December 12, 2018
Three Psychology Faculty Members Receive Professorships
By Abby Simmons
Carnegie Mellon University’s Jessica Cantlon, Brian MacWhinney and Michael Scheier have received professorships to support their work in the Department of Psychology.
“Distinguished faculty like these three individuals are why CMU’s Department of Psychology is consistently recognized among the top psychology departments in the U.S.,” said Richard Scheines, dean of the Dietrich College of Humanities and Social Sciences, during a Nov. 26 ceremony in Posner Center.
Jessica Cantlon received the Ronald J. and Mary Ann Zdrojkowski Career Development Chair in Developmental Neuroscience.
Alumnus Ronald Zdrojkowski and his wife, Mary Ann, established the chaired professorship. While Ronald earned bachelor’s, master’s and doctoral degrees from CMU’s College of Engineering, he has a deep personal interest in early childhood education, particularly for the socio-economically disadvantaged.
Cantlon, who joined CMU this academic year, investigates the origins of mathematical cognition in the developing brain and focuses on the role of evolution in shaping early mathematical logic in humans. She conducted some of the first functional magnetic resonance imaging (fMRI) studies of mathematical cognition in preschool children.
She plans to use funding from the chair to build Pittsburgh-based collaborations for her lab that will make new discoveries about the genetic and environmental factors that promote healthy brain development during infancy and childhood.
A James S. McDonnell Scholar and Alfred P. Sloan Fellow, Cantlon was recognized by Science News in 2016 as one of 10 Outstanding Young Scientists.
In addition to her research, Cantlon also is a nationally recognized advocate for women’s rights. In 2017, she was among the “silence breakers” named TIME Person of the Year for speaking out against harassment and retaliation in academia.
Brian MacWhinney was named the Teresa Heinz Professor of Cognitive Psychology.
The Heinz Family Foundation, part of the Heinz Family Philanthropies, established the professorship to support a faculty member in CMU’s Psychology Department.
MacWhinney is widely recognized for his work at the intersection of psychology, computational linguistics and modern languages. He has spent the past three decades revolutionizing ways to study how we learn, use and understand spoken language.
Among his seminal work is the Child Language Data Exchange System (CHILDES) Project. MacWhinney and Catherine Snow co-founded CHILDES for the computational study of child language transcript data in 1984. Later, he created the TalkBank Project, which extends these methods to language areas such as aphasiology, second language learning, traumatic brain injury, conversation analysis and others. Thousands of researchers in more than 48 countries have used and supported the network of databases that comprise TalkBank.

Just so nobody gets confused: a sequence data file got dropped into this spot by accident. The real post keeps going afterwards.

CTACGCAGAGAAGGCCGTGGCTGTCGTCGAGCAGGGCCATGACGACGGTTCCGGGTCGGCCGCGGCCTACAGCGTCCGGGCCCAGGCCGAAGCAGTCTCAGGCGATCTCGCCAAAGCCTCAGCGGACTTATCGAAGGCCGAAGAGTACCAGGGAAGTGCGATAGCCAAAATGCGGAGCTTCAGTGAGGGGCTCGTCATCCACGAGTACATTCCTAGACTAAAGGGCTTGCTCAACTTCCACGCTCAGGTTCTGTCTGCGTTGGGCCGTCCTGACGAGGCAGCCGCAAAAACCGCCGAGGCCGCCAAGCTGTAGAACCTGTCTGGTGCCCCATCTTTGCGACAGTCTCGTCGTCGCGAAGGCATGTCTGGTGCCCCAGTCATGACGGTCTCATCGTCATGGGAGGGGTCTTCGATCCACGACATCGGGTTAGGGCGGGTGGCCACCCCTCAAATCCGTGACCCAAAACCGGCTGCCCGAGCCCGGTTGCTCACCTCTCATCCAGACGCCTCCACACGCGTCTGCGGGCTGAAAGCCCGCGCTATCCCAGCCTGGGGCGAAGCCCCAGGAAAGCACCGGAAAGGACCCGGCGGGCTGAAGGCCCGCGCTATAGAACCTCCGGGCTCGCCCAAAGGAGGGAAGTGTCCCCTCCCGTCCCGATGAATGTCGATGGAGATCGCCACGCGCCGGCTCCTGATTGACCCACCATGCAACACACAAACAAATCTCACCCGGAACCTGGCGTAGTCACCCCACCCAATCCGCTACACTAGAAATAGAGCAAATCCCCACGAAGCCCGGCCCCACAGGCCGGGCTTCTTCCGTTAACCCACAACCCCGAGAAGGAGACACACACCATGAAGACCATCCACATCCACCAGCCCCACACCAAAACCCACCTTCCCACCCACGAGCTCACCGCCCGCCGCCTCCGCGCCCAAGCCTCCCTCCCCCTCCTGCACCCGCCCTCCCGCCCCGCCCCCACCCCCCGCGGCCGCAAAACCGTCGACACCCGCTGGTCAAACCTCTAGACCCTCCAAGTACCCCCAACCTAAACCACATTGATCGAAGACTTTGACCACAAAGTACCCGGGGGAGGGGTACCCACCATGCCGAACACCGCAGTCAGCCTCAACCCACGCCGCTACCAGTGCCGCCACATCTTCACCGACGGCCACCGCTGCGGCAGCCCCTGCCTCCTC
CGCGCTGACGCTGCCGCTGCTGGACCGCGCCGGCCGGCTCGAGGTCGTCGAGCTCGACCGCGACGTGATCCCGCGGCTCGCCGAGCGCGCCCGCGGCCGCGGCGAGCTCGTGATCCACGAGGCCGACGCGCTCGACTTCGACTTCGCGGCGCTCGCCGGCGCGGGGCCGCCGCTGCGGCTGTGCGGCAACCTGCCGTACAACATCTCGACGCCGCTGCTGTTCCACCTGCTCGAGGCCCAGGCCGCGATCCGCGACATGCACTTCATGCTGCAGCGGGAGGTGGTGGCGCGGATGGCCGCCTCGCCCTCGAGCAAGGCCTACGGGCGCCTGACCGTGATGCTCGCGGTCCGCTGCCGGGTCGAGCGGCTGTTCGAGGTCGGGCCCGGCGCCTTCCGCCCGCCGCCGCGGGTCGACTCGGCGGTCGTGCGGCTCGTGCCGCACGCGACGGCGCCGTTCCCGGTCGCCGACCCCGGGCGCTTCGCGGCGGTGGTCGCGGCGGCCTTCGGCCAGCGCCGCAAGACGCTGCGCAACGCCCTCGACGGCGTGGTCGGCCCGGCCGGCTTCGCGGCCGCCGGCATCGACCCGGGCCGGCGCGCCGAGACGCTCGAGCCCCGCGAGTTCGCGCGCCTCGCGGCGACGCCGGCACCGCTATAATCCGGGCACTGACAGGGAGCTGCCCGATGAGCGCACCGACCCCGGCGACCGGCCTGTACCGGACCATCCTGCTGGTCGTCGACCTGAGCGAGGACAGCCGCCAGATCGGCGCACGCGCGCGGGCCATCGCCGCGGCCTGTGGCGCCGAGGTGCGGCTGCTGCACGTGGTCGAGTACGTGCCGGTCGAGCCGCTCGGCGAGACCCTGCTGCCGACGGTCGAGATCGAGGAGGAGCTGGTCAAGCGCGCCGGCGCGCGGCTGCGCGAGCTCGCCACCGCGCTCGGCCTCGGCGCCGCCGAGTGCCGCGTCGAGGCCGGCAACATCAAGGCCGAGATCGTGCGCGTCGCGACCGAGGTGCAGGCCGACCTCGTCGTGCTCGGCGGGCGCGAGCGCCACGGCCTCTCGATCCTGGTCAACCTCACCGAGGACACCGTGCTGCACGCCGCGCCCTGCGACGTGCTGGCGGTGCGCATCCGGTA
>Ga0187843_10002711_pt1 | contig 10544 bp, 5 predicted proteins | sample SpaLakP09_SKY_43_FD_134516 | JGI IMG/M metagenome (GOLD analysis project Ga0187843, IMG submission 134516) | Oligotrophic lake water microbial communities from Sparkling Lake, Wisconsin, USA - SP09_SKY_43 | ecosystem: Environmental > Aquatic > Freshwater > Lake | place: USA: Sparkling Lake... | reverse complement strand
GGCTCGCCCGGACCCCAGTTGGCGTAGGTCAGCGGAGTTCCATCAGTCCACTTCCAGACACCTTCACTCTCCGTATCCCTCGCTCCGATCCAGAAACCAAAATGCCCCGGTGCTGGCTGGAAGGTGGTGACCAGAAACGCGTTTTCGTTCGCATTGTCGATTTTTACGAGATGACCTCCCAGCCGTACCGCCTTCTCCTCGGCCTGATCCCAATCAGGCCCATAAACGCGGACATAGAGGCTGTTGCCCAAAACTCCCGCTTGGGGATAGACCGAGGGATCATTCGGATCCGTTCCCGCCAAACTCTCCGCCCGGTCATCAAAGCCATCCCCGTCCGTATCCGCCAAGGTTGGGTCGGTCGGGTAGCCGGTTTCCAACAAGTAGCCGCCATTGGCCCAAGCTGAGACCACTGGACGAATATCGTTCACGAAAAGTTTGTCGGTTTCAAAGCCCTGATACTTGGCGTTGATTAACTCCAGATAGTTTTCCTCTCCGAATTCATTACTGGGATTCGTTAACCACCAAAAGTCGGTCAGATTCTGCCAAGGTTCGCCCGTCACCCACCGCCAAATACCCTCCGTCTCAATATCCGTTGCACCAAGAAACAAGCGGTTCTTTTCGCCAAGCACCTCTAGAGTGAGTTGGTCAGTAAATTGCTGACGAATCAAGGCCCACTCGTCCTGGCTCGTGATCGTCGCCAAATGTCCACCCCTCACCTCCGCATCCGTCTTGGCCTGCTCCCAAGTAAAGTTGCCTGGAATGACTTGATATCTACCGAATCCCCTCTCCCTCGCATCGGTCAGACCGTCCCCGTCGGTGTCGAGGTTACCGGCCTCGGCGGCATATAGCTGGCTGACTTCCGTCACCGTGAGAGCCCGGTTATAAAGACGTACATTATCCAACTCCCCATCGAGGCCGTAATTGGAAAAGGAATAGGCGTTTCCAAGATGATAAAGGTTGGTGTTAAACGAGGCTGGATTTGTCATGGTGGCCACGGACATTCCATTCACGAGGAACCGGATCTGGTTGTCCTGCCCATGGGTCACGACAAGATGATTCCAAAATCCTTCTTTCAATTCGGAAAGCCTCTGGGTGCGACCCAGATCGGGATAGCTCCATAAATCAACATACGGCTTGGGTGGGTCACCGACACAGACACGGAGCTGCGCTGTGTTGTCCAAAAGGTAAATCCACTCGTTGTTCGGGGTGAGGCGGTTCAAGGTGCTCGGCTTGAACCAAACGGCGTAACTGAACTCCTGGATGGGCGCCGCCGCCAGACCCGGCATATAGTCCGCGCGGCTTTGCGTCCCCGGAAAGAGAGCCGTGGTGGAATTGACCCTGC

MacWhinney's recent work includes studies of online learning of second language vocabulary and grammar, situationally embedded second language learning, neural network modeling of lexical development, fMRI studies of children with focal brain lesions and ERP studies of between-language competition. He is also exploring the role of grammatical constructions in the marking of perspective shifting, the determination of linguistic forms across contrasting time frames and the construction of mental models in scientific reasoning.
Michael F. Scheier
Michael F. Scheier was named the Walter van Dyke Bingham Professor of Personality and Health Psychology.
The professorship pays tribute to the legacy of the late Walter van Dyke Bingham, who founded Carnegie Institute of Technology’s Division of Applied Psychology in 1915. It was established in 1980 with funding provided by Bingham’s wife and the family’s estate.
A nationally recognized expert in personality, social and health psychology, Scheier joined CMU in 1975 and served as department chair from 2003 to 2013.
Scheier’s research builds on his interest in human motivation. He examines the role that dispositional optimism, purpose in life and adjustment abilities play in dealing with stressful life circumstances, including chronic disease. He has co-authored two research monographs and a textbook on personality, as well as more than 200 chapters and empirical papers.
Scheier is a fellow of the American Psychological Association (APA), which recently presented him and his long-time collaborator, Charles S. Carver, with its Distinguished Scientific Contribution Award. He previously served as president of the APA’s Health Psychology Division and received the association’s awards for Outstanding Contributions to Health Psychology and the Donald T. Campbell Award for distinguished lifetime contributions to social psychology. Scheier also is a fellow of the Society of Behavioral Medicine and a member of the Academy of Behavioral Medicine Research.
Pictured above (from left to right): Michael Scheier, Jessica Cantlon and Brian MacWhinney.